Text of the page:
November 27, 2013

Jessica Jacobs

THE DOUBLE IMAGE

“I, who was never quite sure/ about being a girl, needed another/ life, another image to remind me.”
—Anne Sexton, “The Double Image”

I was invited to Hannah’s party by one of her friends, a woman I thought I wanted until I saw Hannah. Her summer house was a stunner, all wood and glass, prowing its very own Hudson Valley hill. “Her other place is a condo in L.A.,” the friend said proudly, as though knowing Hannah granted her equity. “Mary’s heading back there next week.”

“I’m shooting a documentary,” Mary added, leading us into the house.

Mary was Hannah’s girlfriend, yes, but that didn’t stop me from looking at the woman leaning against the knife-scarred kitchen island: Hannah was my height, blonde hair only glancingly tamed—the word leonine came embarrassingly to mind. Her skin glowed against the white of her men’s dress shirt, sleeves cuffed to reveal toned forearms and hands so large they seemed to belong to a woman a foot taller. She looked not only like someone I wanted to know, but someone I already knew.

As Van Morrison’s “Moondance” blared from a room off the kitchen, she handed me a beer and half a pot brownie from a neat stack of them on the counter, and walked me into a room flanked with floor to ceiling windows, dominated by an antique postal desk. In its center was a manuscript. I was about to ask what she wrote but, then, there was Mary, squeezing the back of Hannah’s neck as though corralling an errant pup, leaving with the presumption she’d be followed.

On our way out, Hannah behind me, I reached up as though to stretch and did a quick pull-up on the doorframe, my arms strong from a season of climbing. Even then, I knew that move was more fourteen-year-old boy than what I was, a nineteen-year-old woman, a girl really, awkward and more serious than my years. I wanted so badly to impress her.

* * *

Jessica Jacobs Rock ClimbingSix years earlier, at a summer camp ropes course with a pine tree laddered to the top by small boards, I was introduced to climbing. I made my way up, crying as I death-gripped the brusque bark, crying with every scuffling movement toward the top, until my tears were snuffed by an adolescent epiphany: I’d been terrified and embarrassed the whole way, but I’d made it. The next time I did something that frightened me—and the adrenaline thrumming my body insisted there’d be a next time—I’d keep that fear to myself, find a way to use it like fuel.

Obsessed, I returned home to the flats of central Florida, pored over climbing magazines, and began to swim and lift weights. Two years later, Orlando’s first indoor rock gym opened and I talked my way into a job, cadging climbing road trips from patrons and staff whenever possible. It was the only sport I’d done that pushed my body to failure, where I’d commanded my hand to grip something only to watch it spasm open instead; felt my leg pump wildly of its own accord, Elvising my foot off a ledge. In a life privileged with safety nets—supportive parents, top-shelf education—with climbing, my safety and survival were assured only by what I brought to it. It left me bloody-kneed and bruise-dappled, exhausted as I was exhilarated. But, from it, an image took shape: a self-reliant woman who not only didn’t avoid the things she feared, but sought them out.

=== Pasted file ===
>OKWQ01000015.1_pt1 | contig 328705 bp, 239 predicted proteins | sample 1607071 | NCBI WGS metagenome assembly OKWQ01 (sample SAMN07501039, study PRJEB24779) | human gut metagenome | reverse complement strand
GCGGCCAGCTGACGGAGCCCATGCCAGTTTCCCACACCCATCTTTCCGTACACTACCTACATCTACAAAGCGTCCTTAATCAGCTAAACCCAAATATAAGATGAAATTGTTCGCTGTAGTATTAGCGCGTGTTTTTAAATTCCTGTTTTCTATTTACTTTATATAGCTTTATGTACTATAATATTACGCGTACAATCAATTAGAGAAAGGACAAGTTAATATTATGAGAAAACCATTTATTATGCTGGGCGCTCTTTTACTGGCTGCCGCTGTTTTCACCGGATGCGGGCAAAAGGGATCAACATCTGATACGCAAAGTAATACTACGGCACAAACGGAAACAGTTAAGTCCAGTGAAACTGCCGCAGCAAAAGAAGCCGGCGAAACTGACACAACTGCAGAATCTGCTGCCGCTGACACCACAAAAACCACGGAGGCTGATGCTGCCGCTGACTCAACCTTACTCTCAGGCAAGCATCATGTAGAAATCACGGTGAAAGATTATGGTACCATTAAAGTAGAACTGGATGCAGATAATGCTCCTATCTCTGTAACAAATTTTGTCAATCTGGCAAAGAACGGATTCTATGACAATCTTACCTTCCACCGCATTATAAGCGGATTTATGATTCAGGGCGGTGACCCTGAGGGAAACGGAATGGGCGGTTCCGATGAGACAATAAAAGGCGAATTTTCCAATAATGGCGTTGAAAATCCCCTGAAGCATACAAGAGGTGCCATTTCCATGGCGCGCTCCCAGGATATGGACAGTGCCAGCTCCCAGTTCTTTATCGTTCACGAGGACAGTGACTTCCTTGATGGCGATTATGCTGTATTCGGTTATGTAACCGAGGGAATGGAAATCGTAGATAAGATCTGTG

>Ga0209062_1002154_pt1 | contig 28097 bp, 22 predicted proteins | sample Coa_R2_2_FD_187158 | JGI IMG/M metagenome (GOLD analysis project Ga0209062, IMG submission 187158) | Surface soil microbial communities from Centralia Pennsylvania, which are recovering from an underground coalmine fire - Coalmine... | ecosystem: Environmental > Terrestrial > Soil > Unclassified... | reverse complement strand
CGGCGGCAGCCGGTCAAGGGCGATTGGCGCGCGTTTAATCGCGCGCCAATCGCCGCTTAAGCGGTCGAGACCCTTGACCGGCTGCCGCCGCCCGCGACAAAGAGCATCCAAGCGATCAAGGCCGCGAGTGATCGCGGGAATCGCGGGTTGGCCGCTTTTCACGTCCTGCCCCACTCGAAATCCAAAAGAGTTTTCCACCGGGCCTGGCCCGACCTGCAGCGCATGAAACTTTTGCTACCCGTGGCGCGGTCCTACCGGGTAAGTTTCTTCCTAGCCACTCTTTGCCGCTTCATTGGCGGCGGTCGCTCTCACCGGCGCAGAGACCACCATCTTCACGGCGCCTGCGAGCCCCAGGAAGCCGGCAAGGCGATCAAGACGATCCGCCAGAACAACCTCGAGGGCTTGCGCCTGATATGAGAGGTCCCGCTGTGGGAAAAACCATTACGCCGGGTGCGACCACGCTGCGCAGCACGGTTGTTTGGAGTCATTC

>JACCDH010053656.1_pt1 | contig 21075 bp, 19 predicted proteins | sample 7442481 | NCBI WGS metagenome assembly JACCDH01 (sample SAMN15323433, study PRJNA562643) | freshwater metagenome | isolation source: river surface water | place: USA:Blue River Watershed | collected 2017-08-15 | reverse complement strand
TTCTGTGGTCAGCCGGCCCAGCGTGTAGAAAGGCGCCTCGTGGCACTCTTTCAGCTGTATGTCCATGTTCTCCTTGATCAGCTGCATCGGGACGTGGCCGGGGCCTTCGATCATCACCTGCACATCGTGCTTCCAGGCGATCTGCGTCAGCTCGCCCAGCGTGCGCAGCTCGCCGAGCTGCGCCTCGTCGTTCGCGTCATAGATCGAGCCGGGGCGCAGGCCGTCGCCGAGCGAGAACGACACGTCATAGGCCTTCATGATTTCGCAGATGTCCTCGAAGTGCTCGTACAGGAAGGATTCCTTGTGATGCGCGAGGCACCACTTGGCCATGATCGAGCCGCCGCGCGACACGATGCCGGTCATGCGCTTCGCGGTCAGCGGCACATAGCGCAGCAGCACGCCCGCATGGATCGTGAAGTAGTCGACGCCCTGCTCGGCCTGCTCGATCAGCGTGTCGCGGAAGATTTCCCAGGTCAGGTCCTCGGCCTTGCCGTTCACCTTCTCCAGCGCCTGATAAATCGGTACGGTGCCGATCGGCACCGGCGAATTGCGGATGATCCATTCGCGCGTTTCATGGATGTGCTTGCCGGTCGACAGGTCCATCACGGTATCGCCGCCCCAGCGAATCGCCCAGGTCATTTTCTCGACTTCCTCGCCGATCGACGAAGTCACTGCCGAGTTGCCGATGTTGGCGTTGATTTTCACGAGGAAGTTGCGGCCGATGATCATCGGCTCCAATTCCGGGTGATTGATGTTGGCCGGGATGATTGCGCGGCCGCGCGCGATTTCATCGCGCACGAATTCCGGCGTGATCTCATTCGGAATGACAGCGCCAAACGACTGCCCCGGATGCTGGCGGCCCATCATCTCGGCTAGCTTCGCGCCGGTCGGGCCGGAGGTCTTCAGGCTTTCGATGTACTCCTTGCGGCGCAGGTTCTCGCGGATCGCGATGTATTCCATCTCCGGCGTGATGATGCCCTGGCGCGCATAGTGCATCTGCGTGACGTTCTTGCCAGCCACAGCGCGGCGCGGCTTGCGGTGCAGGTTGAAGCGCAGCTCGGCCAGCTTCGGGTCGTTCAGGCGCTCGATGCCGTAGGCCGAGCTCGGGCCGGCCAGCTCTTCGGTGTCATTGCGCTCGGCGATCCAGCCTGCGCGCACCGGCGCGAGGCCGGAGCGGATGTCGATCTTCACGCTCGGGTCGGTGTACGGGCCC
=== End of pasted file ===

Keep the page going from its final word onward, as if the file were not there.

That was what I was doing the summer I met Hannah: living in New Paltz after my first year of college, working in a gear shop, trying to stretch myself to fit the outlines of that ideal.

* * *

In the living room, Hannah bent over a small stereo and, from the speakers, another voice joined the fray.

Music pours over the sense, it graveled beneath the din, I mean it remembers better

“Anne Sexton,” she said, a beat before I could.

I nodded and breathed, “I know,” too softly for her to hear, took a long sip of beer that made my head eddy and purl. Anne Sexton: beloved poet of my angsty childhood, the first to make me feel there might be a place for the kind of life I wanted, one driven by passion and poetry … The night I came I danced a circle and was not afraid … I was handed darts and threw them in quick succession, each striking like magic. “Brava!” Hannah cried from astride Mary’s thighs … So it has come to this … Mary stood, spilling her to the floor … The business of words keeps me awake … the friend’s lips were suddenly on mine, my back to the wall, enveloped in her pressing weight, insistent bass, and the words, Hannah and Sexton chanting together, I am drinking cocoa, that warm brown mama.

I pushed my way outside, breath coming in shallow pulls. The heat had finally broken, the air laced with the summer scent of apples and sour of spilled beer, with strains of music from inside. Drunk and high, what could I do with this world I’d stumbled into, one of assured older women who were everything I wanted—to be and to be with. And Hannah. I’d known I wanted to write as long as I’d known I preferred women. She seemed to have already lived out the life I’d imagined.

“Where are you, kid?”

She appeared in the doorway, clutching an armful of long-sleeved shirts, the others behind her. Garlands of lights came alive in the branches. “There you are.”

I reached for a shirt from the pile, but she handed me the one she’d been wearing earlier. We all sprawled in a circle on the lawn, twinkling trees hemming in the night’s prevailing surrealism.

I took the moment to finally ask what she wrote. “She’s our famous neighborhood screenwriter,” the friend answered. While she named the films, Hannah crooked an arm over her eyes and said, “You haven’t seen them. They’re kind of obscure.”

* * *